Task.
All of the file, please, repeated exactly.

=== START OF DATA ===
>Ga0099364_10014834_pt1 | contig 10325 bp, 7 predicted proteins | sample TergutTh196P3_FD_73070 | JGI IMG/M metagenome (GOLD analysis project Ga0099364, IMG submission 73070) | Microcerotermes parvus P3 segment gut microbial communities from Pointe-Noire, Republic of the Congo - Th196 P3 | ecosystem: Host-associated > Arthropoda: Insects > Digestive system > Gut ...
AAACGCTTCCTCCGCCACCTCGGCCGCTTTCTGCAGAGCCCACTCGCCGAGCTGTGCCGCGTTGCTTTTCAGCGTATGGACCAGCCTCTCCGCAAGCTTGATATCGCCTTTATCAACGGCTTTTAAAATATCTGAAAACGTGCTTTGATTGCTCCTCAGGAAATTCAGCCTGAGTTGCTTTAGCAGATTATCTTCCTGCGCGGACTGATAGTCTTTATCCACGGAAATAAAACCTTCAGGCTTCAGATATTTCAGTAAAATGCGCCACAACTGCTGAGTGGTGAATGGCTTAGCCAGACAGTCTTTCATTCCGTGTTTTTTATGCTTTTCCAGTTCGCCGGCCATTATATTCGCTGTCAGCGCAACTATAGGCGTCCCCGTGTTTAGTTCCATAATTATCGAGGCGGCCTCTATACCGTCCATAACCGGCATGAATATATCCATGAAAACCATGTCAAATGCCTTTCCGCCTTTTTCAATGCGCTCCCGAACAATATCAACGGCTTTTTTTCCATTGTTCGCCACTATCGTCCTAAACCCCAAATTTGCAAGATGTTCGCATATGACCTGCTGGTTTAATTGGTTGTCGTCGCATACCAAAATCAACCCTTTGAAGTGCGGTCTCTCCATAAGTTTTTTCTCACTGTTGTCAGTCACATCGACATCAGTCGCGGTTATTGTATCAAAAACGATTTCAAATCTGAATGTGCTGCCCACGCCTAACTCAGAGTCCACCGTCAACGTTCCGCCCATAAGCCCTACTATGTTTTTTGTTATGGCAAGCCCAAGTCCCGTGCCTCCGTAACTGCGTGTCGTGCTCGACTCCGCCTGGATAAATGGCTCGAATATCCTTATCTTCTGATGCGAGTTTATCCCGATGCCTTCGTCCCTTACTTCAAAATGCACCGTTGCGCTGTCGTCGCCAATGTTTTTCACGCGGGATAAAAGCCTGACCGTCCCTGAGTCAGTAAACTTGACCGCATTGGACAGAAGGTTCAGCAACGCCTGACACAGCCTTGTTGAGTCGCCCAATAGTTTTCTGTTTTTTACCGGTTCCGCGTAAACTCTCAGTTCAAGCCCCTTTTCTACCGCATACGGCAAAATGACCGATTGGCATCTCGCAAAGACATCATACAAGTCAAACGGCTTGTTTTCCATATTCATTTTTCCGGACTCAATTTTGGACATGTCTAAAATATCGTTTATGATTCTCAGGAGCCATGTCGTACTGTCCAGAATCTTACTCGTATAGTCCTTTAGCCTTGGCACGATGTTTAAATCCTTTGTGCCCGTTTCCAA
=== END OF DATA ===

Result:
>Ga0099364_10014834_pt1 | contig 10325 bp, 7 predicted proteins | sample TergutTh196P3_FD_73070 | JGI IMG/M metagenome (GOLD analysis project Ga0099364, IMG submission 73070) | Microcerotermes parvus P3 segment gut microbial communities from Pointe-Noire, Republic of the Congo - Th196 P3 | ecosystem: Host-associated > Arthropoda: Insects > Digestive system > Gut ...
AAACGCTTCCTCCGCCACCTCGGCCGCTTTCTGCAGAGCCCACTCGCCGAGCTGTGCCGCGTTGCTTTTCAGCGTATGGACCAGCCTCTCCGCAAGCTTGATATCGCCTTTATCAACGGCTTTTAAAATATCTGAAAACGTGCTTTGATTGCTCCTCAGGAAATTCAGCCTGAGTTGCTTTAGCAGATTATCTTCCTGCGCGGACTGATAGTCTTTATCCACGGAAATAAAACCTTCAGGCTTCAGATATTTCAGTAAAATGCGCCACAACTGCTGAGTGGTGAATGGCTTAGCCAGACAGTCTTTCATTCCGTGTTTTTTATGCTTTTCCAGTTCGCCGGCCATTATATTCGCTGTCAGCGCAACTATAGGCGTCCCCGTGTTTAGTTCCATAATTATCGAGGCGGCCTCTATACCGTCCATAACCGGCATGAATATATCCATGAAAACCATGTCAAATGCCTTTCCGCCTTTTTCAATGCGCTCCCGAACAATATCAACGGCTTTTTTTCCATTGTTCGCCACTATCGTCCTAAACCCCAAATTTGCAAGATGTTCGCATATGACCTGCTGGTTTAATTGGTTGTCGTCGCATACCAAAATCAACCCTTTGAAGTGCGGTCTCTCCATAAGTTTTTTCTCACTGTTGTCAGTCACATCGACATCAGTCGCGGTTATTGTATCAAAAACGATTTCAAATCTGAATGTGCTGCCCACGCCTAACTCAGAGTCCACCGTCAACGTTCCGCCCATAAGCCCTACTATGTTTTTTGTTATGGCAAGCCCAAGTCCCGTGCCTCCGTAACTGCGTGTCGTGCTCGACTCCGCCTGGATAAATGGCTCGAATATCCTTATCTTCTGATGCGAGTTTATCCCGATGCCTTCGTCCCTTACTTCAAAATGCACCGTTGCGCTGTCGTCGCCAATGTTTTTCACGCGGGATAAAAGCCTGACCGTCCCTGAGTCAGTAAACTTGACCGCATTGGACAGAAGGTTCAGCAACGCCTGACACAGCCTTGTTGAGTCGCCCAATAGTTTTCTGTTTTTTACCGGTTCCGCGTAAACTCTCAGTTCAAGCCCCTTTTCTACCGCATACGGCAAAATGACCGATTGGCATCTCGCAAAGACATCATACAAGTCAAACGGCTTGTTTTCCATATTCATTTTTCCGGACTCAATTTTGGACATGTCTAAAATATCGTTTATGATTCTCAGGAGCCATGTCGTACTGTCCAGAATCTTACTCGTATAGTCCTTTAGCCTTGGCACGATGTTTAAATCCTTTGTGCCCGTTTCCAA